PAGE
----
On Sunday, the New York Times published a front-page story:”As Costs Skyrocket, More US Cities Stop Recycling.”
It turns out that because China — our former number one customer — no longer accepts used plastic and paper, because it’s mixed with too much other trash, towns and cities across our country have seen collection bills rise steeply. The result: They’ve ended their programs, or now burn or bury more waste.
Many readers’ first thought was: “Holy smoke!”
Their second was: “I wonder what my community is doing?”
To find out the 06880 answer, I contacted 1st Selectman Jim Marpe. He responded:
Pete Ratkiewich, our Public Works director, has been addressing this issue for several years.
The situation described in the Times article is also a reality here in Westport. In the recent past, international companies would buy US recyclables for reuse and repurpose abroad. As such, the town of Westport received compensation for its recyclable materials.
In 2018, China determined that US recyclables are too “contaminated” to be reused or repurposed, so that market has since ceased to exist (as well as in other countries such as India). So what was once a revenue generator here in Westport is now a cost to us.
The good news is that the town’s focus on recycling for several decades has “trained” all of us to think about what should be recycled and how best to do it. Many of us still have and use our blue bins.
Up to the end of the fiscal year that ended July 2018, the town of Westport was realizing revenue from our recycling programs. But the cumulative cost effect for this fiscal year, and the next one we are budgeting for, is a total of $300,000.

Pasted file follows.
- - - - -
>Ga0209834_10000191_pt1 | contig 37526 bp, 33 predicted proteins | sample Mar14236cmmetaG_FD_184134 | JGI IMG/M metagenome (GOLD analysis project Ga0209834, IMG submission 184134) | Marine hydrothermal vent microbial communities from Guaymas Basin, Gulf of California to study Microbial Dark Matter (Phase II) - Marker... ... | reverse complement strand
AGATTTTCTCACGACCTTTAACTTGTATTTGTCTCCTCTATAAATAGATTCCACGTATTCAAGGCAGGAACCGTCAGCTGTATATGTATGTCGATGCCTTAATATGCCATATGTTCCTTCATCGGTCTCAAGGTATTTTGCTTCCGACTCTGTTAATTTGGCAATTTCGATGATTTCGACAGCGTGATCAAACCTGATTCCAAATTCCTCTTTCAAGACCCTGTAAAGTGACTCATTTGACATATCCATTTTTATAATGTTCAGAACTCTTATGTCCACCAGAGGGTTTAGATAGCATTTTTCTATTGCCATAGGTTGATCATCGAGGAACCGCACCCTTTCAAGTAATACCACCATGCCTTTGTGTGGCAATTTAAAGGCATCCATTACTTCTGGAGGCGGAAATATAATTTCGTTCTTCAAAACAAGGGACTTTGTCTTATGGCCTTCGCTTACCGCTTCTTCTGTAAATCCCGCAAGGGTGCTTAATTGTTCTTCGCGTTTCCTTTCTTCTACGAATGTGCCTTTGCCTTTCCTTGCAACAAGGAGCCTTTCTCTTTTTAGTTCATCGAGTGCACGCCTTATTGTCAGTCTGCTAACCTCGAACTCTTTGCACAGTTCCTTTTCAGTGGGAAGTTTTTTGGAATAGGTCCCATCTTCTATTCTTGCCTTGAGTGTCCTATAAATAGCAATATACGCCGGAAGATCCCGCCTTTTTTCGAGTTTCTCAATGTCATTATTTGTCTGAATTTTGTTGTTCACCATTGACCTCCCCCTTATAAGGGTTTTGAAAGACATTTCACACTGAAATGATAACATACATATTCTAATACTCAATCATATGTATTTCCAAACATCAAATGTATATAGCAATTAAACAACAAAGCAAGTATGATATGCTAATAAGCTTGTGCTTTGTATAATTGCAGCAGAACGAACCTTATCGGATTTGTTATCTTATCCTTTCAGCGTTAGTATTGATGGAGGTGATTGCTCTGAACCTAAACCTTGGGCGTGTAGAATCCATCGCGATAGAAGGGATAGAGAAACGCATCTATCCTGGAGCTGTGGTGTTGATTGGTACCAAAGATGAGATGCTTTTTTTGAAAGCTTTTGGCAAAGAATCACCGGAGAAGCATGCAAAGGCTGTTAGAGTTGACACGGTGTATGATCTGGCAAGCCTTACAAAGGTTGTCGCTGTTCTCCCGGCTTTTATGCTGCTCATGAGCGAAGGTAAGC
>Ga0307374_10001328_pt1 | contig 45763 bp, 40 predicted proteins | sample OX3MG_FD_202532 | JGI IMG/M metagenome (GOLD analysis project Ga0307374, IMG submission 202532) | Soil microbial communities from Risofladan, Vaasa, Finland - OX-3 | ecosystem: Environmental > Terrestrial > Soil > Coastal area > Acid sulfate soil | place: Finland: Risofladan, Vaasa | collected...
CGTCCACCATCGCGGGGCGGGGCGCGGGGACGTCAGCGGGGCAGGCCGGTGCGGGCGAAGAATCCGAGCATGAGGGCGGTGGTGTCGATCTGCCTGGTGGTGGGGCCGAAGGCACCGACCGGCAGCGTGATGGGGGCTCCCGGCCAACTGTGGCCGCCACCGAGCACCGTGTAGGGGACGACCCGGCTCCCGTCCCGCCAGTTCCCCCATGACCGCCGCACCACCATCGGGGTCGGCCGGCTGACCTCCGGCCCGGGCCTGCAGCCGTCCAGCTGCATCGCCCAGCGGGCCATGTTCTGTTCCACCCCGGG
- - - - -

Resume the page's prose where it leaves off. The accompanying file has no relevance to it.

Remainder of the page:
We saw this coming, and have actively pursued alternative approaches along with a number of neighboring communities. Westport is in a consortium with approximately 14 other communities called the Greater Bridgeport Regional Recycling Interlocal Committee.
The GBRRIC — also called “the Interlocal” — aggregates all of our municipal recyclables, thereby increasing our purchasing power with private haulers. The GBRRIC recently negotiated a contract with Oak Ridge Waste and Recycling, and determined that the GBRRIC cost of recycling is now $75 per ton. As recently as 2017, that same recycling yielded a revenue of $25 per ton.
The state Department of Energy and Environmental Protection sets guidelines on what materials should be recycled. We believe that glass products should be removed from the list of recyclables and set aside from the other materials, given their high level of contaminants. We have found that glass has become one of the most frequently rejected recycled commodities for that reason, and also a major contributor to our tonnage total.
Our Green Task Force, currently being rebranded as “Sustainable Westport,” is leading the charge to find alternate solutions that either cut our recycling expenses, or reduce the amount of waste that gets generated here in Westport. Efforts underway include a composting program at Greens Farms Elementary School, which will roll out to other schools and hopefully other entities as the pilot proves the value of composting.
Also, we plan to lobby the state to allow glass to be placed in a separate recycling stream, and to change related recycling regulations.
The immediate challenge is that the Town’s fiscal year 2020 budget will need to reflect the increased cost of the recycling process.